Le maillot jaune is the most iconic jersey in cycling. It’s revered. With that comes huge commercial success. What lessons can businesses learn to win their own ‘yellow jersey’?
On the Channel 4 highlights of the Tour de France, I watched past British stage winners – Boardman, Cav, Froome-Dog and David Millar – interviewed, each of them talking about their immense pride in winning the yellow jersey. In Julian Alaphilippe, protecting le maillot jaune, the same pride is evident. And it got me thinking: would it be possible for a business to develop maillot jaune equivalency?
Wearing the shirt and colours of any national team is a coveted goal. But some emblems go beyond this, signifying a deeper meaning. Think of slipping on the green jacket on a Sunday evening in April, as winner of the Masters at Augusta. Or coming out of Eden Park in the iconic black jersey of the All Blacks; or celebrating a World Cup goal in the ‘sacred’ yellow-and-green of Brazil. It’s rare that a symbol has the power to transcend the sport, and the maillot jaune is surely one, built on a legacy of greatness, and established by the success of those who wear it. Commitment to excellence, sustained success and an element of mystique earn the maillot jaune its revered status, making it an attractive proposition.
IBM did once (and still has it, for that matter). The maxim ‘Nobody gets fired for buying IBM’ was the epitome of quality. Other technology firms – Apple, Google, Facebook and Microsoft – are podium contenders. Why is this? Well, each developed brands, not just companies: brands that stand for excellence and aspiration, brands with design ‘cool’ and style, brands forming a solid basis for commercial success.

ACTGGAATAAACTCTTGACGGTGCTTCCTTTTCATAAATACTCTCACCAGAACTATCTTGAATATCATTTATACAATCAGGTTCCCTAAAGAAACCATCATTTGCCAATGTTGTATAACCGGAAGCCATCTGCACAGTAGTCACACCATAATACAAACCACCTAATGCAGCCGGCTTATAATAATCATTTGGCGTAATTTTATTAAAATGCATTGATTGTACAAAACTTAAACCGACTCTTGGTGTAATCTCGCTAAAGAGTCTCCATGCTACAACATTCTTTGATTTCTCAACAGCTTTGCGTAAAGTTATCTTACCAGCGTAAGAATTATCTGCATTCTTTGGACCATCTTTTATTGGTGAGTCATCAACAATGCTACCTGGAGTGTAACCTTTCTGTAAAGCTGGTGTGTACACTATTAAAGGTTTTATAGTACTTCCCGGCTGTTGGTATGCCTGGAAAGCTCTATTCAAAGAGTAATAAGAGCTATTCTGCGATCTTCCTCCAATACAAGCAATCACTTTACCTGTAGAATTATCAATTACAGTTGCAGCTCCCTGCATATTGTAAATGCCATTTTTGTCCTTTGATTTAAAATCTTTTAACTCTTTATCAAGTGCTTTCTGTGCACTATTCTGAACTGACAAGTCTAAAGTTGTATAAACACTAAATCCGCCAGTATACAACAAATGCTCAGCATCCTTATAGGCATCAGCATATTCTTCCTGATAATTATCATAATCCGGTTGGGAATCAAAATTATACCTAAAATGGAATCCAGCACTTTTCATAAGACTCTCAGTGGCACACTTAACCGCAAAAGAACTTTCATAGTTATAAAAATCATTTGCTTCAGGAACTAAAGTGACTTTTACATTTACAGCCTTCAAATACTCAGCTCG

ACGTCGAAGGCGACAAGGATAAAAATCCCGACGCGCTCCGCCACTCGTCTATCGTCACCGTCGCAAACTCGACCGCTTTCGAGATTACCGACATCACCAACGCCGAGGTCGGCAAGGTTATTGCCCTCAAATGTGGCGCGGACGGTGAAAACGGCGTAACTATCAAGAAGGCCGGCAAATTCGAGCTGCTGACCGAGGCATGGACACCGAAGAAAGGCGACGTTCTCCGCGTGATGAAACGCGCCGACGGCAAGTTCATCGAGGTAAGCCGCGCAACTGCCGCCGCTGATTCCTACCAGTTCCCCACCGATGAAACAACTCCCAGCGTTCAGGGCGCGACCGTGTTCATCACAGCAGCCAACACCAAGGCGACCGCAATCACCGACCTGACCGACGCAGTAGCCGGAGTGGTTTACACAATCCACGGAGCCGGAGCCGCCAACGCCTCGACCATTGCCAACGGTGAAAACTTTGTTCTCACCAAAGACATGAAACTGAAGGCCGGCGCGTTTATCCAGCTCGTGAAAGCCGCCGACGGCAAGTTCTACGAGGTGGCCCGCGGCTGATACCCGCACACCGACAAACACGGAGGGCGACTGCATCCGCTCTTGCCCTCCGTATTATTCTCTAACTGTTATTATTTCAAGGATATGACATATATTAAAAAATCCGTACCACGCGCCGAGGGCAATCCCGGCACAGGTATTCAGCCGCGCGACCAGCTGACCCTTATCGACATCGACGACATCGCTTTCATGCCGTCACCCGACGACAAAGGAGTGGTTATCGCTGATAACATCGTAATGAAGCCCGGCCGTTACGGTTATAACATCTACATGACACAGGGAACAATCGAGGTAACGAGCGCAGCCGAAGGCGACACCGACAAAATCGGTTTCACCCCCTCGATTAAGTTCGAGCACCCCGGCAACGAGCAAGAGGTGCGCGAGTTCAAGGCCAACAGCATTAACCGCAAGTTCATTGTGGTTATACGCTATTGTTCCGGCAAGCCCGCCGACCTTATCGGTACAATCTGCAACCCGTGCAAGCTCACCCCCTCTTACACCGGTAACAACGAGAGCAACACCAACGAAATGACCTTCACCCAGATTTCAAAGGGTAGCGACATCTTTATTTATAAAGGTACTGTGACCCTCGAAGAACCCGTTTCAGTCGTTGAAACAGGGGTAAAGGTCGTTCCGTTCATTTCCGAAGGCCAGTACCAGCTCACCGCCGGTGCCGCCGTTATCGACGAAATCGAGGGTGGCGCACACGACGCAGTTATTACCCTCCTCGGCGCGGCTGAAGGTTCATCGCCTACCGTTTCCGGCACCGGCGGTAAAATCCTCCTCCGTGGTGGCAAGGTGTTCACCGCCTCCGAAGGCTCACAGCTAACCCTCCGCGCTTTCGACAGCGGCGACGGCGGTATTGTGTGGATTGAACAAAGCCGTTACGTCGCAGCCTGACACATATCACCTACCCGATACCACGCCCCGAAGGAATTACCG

You can build a business commodity, or a business brand. There are lots of commodities out there, but fewer real brands. Yet if a business doesn’t evolve a brand that has meaning, it’s harder to win new business and followers. As businesses move further into becoming brands, they’re building valuable relationships with audiences.
Customers start knocking on your door. New talent beats a path to work for you. Staff wear the T-shirts. Think about all those people braving the rain and cold to camp overnight to buy the latest Apple handset. Or living in a camper van for two weeks on the slopes of Tourmalet. Get the idea?
But no one is saying it’s easy. Building a brand is harder for a set of accountants, for example, than for Ben & Jerry’s. The process is complex, and it takes more than just a logo to succeed. Branding is about reputation built over time, and this means adhering to certain defined attributes in everything you do, say and represent.
It’s taken McKinsey & Company more than 90 years to develop its premier status in the world of management consultancy – and because of its position, the firm can attract the best and brightest students, eager to add the name of McKinsey & Company to the CV. Crucially, reputation is backed by evidence: new recruits know they’ll receive superior training and work on cutting-edge issues alongside top global businesses and governments, keenly aware how many Fortune 500 CEOs and senior executives have passed through McKinsey & Company’s halls on their way to the C-suite.
There are firms like McKinsey & Company in many other sectors: brands with a reputation strong enough to attract fans and followers. Yet in the world of business, most still watch at the side of the road. Few make it on to the teams, and fewer still will become contenders.
As a business, what does it take to win the yellow jersey? Talent, determination, the ability to adapt, teamwork, clear strategy – these are characteristics to win in business. But there’s another thing winners share, and that’s unrelenting determination. Those who win are building, maintaining, protecting and enhancing excellence in everything they do, time and time again. This is what moves the dial, from domestique to brand leader, from brand leader to le maillot jaune (and if truly revered, your name painted on the road). It takes time… 100 years, to be precise.
100 ans de maillot jaune: bon anniversaire!